Our Ultimate Treasure
Like all great discoveries, legend has it that the scientific “Archimedean Principle” was hatched by the famous Greek mathematician while he was taking a bath! It seems that Archimedes had been given a problem to solve by King Hiero. The King had ordered a solid gold crown, but he had reason to believe that the person commissioned to fashion the crown was cheating him. He had paid for pure gold, but he suspected that the crown had been partially filled with something of lesser value. Archimedes struggled unsuccessfully with the problem of how to verify the king’s suspicions until one day, as he was bathing, he came to realize that an object would displace its own weight in water. This discovery enabled him to conduct a test later in which, by immersing the crown in a vessel of water, it was established that the king was right: the crown had not been fashioned out of pure gold. The legend goes on to say that when Archimedes made the discovery, he shot out of his tub, and without even stopping to put on his clothes, went running down the streets of ancient Syracuse shouting, “Eureka! Eureka! I’ve found the answer!” We can only imagine the shock and surprise of those who witnessed this triumphant spectacle!
We are constantly reminded that man does not invent everything -- not by a long shot. Like Archimedes' revelation, so many things simply exist -- only waiting to be discovered. Take for example mathematics. I may not be a genius when it comes to algorithms and geometric proofs, but even I can tell that 5x5 would equal 25, whether or not human beings came into existence. Stop and think about this for a minute. What this means is that an extremely large, accurate sub-system of numbers and patterns exist in our world through which we can figure out, not only certain physical laws, but also project data well beyond our own sphere of understanding.
The point is, mathematics existed before we did. So did fire, the mechanics of the wheel, even the fundamental principles of our most powerful [...]
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Politician, Lies, Media
A politician running for office was outraged at an editorial about him that appeared in the local newspaper. He burst into the editorial rooms, charged into the editor ’s office, pounded his fist on the desk and said: “You are telling lies about me in your paper, and you know it.” To which the editor replied, “Even so, you have no reason to complain. What would you do if we told the truth about you?” In terms of our Christian living, what would we do if the truth were told about us?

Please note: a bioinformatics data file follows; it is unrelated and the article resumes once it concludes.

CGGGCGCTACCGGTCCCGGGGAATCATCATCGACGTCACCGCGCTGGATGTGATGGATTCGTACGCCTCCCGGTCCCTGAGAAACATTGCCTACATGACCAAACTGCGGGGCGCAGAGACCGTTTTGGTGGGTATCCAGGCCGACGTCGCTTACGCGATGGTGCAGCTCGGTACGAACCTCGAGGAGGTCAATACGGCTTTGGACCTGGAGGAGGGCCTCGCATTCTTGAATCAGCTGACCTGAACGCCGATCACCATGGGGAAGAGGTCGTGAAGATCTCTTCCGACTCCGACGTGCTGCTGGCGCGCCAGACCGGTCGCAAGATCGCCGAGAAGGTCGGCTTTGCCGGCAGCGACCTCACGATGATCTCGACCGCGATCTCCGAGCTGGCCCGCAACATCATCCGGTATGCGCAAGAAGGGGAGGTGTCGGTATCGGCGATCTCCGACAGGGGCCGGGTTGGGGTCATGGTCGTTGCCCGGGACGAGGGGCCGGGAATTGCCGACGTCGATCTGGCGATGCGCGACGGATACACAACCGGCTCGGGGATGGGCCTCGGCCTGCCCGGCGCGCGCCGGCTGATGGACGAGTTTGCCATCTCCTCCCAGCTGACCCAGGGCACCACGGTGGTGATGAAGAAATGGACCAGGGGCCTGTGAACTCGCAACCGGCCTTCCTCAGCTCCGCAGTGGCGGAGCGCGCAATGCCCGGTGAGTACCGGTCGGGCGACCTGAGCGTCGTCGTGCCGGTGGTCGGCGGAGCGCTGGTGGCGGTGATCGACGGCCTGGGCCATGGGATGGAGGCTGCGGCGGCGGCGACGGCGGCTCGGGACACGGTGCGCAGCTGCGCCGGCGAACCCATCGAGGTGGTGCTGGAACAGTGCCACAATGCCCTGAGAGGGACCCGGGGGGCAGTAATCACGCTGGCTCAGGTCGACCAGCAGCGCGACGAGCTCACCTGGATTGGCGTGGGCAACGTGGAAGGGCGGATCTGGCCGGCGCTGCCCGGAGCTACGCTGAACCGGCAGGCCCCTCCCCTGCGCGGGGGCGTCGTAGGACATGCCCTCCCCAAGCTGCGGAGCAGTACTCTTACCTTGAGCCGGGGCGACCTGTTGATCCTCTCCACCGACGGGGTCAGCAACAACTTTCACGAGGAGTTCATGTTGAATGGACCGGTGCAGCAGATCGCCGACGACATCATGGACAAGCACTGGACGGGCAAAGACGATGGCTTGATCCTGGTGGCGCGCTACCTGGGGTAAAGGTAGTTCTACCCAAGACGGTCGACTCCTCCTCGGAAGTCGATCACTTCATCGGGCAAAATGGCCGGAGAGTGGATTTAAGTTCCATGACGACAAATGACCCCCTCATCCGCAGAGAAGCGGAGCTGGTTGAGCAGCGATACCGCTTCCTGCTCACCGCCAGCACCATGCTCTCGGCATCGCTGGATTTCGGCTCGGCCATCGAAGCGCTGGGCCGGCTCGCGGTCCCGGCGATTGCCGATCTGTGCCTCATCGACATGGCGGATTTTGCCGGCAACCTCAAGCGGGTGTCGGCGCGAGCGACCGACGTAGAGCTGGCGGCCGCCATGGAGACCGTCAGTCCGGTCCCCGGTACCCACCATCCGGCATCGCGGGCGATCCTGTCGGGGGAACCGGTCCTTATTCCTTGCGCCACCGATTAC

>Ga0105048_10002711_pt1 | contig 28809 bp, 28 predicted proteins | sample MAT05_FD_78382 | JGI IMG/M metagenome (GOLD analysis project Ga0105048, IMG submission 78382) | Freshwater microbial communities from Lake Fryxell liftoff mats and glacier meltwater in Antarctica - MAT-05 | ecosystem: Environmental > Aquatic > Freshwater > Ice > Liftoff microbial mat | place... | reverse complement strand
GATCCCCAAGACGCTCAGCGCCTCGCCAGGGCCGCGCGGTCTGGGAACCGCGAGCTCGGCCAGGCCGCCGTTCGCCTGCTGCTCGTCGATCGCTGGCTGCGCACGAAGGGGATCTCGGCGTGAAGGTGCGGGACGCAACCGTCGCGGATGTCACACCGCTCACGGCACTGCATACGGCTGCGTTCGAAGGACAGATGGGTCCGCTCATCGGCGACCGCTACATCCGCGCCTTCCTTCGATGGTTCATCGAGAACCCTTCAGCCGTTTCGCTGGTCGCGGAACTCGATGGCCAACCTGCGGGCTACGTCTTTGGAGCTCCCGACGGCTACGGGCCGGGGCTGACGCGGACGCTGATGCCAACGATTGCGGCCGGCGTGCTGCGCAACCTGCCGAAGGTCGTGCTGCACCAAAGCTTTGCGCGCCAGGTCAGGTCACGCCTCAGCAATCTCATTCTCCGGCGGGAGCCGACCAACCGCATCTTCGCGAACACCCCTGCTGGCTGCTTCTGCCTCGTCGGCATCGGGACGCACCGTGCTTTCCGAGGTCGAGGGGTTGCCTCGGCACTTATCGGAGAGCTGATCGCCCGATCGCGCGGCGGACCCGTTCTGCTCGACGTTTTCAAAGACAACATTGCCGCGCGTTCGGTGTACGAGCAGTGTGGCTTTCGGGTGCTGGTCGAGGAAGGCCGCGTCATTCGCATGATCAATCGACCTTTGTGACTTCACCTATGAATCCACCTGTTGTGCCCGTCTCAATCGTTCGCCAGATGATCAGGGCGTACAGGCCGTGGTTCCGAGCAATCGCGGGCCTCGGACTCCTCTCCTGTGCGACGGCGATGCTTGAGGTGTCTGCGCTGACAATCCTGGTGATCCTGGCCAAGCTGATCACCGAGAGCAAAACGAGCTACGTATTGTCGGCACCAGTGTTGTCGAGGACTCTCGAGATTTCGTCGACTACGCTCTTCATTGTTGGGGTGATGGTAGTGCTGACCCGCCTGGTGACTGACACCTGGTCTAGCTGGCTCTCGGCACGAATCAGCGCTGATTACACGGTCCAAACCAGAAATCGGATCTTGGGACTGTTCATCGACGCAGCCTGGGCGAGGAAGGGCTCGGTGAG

Marriage, Divorce, Love
A man sought advice from a marriage counselor. He said to him, “I hate my wife. She is making my life miserable. I want a divorce and, more than that, I want to make things as tough as possible for her. What do you advise?” The counselor replied, “Begin by showering her with compliments. Indulge her in every way. Give in to her every whim. Then, when she realizes how much she needs you and wants you, start your divorce proceedings. That will fracture her.” Six months later, the counselor met the man and asked, “Are you following my advice?” “I am,” he answered. “When are you going to file your divorce papers?” he asked. “Are you out of your mind,” replied the man indignantly. “We’re divinely happy! I love her with all my heart!”
A close friend of Leopold Stokowski, the famous orchestra conduutor, has written that Stokowski often said to him, “Don’t ask me about what was, but what is to come.” This was typical of Stokowski’s attitude and approach to life. “Shortly before he died,” the friend wrote, “he had signed a contract with Columbia Records to make four records a year until 1982 - - when he would have been exactly 100.”
Thanksgiving, Death, Wonderment
“Be happy at all times; pray constantly; and for all things give thanks to God” (I Thessalonians 5:18). As he lay on his death bed, the renowned Jewish Theologian, Abraham Herschel, was visited by a close friend who found him woefully weak. The friend said that Rabbi Herschel faintly whispered to him ... “Sam, after my attack, when I regained consciousness, my first feeling was not of despair ... or anger. I felt only gratitude to God for my life, for every moment I had lived. I was ready to depart. ‘Take me, O Lord,‘ I thought, ‘I have seen so many miracles in my lifetime.’” Exhausted by the effort, Rabbi Herschel paused, then added, “That is what I meant when I once wrote: ‘I did not ask for success; I asked for wonder — and You gave it to me’”More